Northern California-born author Anne Lamott
displays an uncanny ability to conjure up a sense of place. Whether in a novel about raising children in the East Bay, Imperfect Birds
, a memoir about being a single mother, Operating Instructions
, or even a guide to the art of prose, Bird By Bird
, her words echo the spirit and the geography of Marin County. Her latest nonfiction work is a sequel of sorts to the 1993 Operating Instructions
. Some Assembly Required
, cowritten by her son Sam
, follows the parenting adventures of 19-year-old Sam, his girlfriend, Amy, and Lamott's first foray into grandmothering. She chats with Goodreads about how her birthplace informs her work, why faith is such a prickly subject, and whether she dates pastors.
Goodreads: Nearly 20 years ago you published Operating Instructions, which chronicled the first year of your life as the single mother of a newborn son. Now your new work, Some Assembly Required, follows Sam's similar path. What was it like to work together? Anne Lamott
: To tell the truth, I really didn't want to do it. It was my editor's idea, and Sam was so positive in his response. He really loved that Operating Instructions
existed. So I said I'd do it if he did it with me. To get him to actually do it involved the usual pulling teeth that you can expect working with 19- or 20-year-olds, especially your own.
But I just believe in flinging yourself into it and writing incredibly terrible first drafts. I started taking down notes in journal form and taking notes of every single thing I could remember about the birth. Then I would ask Sam to send some e-mails—but of course he had a baby by then. I would nag and nag and nag. Sometimes he would call to talk about what he was going through, and it would be so profound, and it would be so weird to hear a young person's thoughts on parenting and the bond. GR: A lot of Goodreads members want to know more about how your subjects in your nonfiction felt about being in the public eye. Elisabeth Newbold asks, "Now that Sam is an adult—and wow, a father—how does he respond to all those crazy things you wrote about him? Do you have any regrets about your past published works in that regard?" AL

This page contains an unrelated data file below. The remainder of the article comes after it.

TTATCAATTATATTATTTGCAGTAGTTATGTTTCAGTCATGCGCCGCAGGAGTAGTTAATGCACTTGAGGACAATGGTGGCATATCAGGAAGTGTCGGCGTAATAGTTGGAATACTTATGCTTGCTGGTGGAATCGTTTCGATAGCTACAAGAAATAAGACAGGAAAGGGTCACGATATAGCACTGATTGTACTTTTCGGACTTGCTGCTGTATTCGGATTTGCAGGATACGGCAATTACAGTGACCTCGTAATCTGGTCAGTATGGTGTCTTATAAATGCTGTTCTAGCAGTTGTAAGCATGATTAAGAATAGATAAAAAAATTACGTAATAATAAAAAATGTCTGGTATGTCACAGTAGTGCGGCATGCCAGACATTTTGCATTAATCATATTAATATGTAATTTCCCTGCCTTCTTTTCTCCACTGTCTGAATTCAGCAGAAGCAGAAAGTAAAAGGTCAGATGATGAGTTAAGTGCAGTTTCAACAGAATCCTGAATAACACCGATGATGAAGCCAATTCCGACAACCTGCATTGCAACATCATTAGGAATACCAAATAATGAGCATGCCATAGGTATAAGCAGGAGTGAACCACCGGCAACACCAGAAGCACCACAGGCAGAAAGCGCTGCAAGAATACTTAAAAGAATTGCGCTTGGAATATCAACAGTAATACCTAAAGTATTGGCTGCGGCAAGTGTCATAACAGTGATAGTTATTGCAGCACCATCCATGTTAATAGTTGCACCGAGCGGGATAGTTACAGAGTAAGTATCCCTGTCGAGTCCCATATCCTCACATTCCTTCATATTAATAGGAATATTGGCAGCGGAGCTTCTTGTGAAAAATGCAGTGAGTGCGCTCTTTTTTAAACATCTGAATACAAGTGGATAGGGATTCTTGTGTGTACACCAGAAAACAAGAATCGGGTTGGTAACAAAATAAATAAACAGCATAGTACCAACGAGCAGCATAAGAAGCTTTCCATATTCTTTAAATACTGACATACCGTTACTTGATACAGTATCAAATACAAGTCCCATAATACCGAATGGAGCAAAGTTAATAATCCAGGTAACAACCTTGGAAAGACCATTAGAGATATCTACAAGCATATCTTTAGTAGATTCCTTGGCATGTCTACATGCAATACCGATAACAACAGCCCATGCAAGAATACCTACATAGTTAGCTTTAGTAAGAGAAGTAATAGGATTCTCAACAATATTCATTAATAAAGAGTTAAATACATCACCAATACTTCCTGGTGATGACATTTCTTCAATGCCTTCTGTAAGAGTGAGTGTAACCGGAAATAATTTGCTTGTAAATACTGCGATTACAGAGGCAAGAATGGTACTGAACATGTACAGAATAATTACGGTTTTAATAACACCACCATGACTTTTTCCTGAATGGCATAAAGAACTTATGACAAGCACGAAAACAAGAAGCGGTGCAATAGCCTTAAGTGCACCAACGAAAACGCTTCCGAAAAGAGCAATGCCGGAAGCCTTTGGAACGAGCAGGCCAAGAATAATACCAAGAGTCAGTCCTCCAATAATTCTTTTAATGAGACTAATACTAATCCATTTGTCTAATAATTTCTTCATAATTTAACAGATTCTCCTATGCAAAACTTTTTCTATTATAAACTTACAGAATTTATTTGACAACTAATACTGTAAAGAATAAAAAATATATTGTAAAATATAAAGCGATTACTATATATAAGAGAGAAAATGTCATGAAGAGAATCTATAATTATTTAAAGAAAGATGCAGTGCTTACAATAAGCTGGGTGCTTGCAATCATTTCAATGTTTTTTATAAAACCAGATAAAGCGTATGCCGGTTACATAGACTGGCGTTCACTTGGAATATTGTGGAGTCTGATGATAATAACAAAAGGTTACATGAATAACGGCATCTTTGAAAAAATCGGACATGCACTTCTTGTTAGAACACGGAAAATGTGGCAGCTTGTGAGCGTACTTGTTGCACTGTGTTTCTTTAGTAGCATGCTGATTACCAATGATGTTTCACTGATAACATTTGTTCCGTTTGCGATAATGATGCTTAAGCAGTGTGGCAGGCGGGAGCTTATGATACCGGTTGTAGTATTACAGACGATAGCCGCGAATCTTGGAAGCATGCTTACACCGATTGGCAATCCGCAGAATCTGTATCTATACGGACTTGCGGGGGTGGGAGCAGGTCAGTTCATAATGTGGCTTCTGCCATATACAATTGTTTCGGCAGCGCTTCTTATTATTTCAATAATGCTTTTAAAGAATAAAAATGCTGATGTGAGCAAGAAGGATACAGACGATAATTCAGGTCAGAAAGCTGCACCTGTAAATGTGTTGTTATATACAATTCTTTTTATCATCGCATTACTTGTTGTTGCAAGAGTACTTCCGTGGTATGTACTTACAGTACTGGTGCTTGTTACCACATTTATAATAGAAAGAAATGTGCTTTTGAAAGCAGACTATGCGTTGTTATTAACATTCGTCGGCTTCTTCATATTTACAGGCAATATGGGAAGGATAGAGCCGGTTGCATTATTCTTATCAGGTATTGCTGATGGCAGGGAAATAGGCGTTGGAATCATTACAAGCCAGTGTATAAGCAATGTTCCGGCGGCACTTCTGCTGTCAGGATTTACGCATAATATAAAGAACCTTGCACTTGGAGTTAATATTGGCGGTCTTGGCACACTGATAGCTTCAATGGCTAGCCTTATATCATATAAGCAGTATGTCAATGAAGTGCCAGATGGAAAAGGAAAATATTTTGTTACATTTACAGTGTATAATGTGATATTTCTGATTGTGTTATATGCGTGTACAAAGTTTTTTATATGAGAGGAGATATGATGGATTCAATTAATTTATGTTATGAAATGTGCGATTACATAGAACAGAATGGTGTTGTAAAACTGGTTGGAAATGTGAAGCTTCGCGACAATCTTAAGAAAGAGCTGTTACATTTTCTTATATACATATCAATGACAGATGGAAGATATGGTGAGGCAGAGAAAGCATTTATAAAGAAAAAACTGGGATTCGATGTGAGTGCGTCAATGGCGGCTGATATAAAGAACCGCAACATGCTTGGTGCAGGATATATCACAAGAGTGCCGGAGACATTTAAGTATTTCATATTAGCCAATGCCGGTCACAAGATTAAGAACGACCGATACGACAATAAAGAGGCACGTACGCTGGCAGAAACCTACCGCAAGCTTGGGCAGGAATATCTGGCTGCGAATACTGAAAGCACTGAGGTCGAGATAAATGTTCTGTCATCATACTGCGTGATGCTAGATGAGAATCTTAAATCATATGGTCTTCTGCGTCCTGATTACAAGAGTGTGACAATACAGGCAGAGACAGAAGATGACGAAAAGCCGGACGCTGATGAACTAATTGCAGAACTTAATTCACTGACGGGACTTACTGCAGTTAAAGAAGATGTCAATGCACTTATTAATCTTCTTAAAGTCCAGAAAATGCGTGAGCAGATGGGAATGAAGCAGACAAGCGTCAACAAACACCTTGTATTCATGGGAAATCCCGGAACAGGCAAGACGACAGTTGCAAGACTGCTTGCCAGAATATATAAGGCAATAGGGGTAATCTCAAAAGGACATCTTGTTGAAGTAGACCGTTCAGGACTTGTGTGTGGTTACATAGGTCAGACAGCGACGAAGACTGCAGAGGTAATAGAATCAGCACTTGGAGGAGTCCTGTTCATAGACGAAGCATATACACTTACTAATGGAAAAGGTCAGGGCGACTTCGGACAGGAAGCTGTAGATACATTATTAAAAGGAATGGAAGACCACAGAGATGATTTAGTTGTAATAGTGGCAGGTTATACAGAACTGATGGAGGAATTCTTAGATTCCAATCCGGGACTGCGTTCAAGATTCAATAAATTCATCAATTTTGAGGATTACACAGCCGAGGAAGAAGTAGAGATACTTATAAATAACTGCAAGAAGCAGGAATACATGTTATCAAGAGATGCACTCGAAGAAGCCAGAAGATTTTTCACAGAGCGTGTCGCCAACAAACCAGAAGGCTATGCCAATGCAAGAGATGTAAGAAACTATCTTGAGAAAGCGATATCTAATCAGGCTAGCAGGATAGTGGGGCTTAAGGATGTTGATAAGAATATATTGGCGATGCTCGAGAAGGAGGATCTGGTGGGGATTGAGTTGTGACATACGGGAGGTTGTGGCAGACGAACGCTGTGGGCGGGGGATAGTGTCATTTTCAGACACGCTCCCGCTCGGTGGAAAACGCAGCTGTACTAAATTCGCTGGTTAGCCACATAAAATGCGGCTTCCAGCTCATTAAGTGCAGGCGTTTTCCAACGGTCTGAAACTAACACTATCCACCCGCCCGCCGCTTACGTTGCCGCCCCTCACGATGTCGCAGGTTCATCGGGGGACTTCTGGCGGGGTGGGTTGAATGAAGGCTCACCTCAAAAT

: He loves it all, you know. By the time he was about ten, I was getting permission from him for everything that I wrote. I absolutely held to a line about boundaries. It's really such universal stuff. There was one story about when I slapped him when he was 16. That was probably the most controversial piece that I ever wrote about him; I absolutely cleared it with him. The first draft he rejected because he said it made him look like the crazy guy. Then I felt very affirmed when he was 18 and off at college in Seattle and I was doing a lecture nearby and he brought 20 of his friends. I said, "What do you want me to read?" And he said to read that piece because he thought it was helpful and he loved it. He was the one who wanted to write this book. I gave both himself and Amy [Sam's partner] carte blanche to take out anything they didn't want their children to read someday. GR: Did they take anything out? AL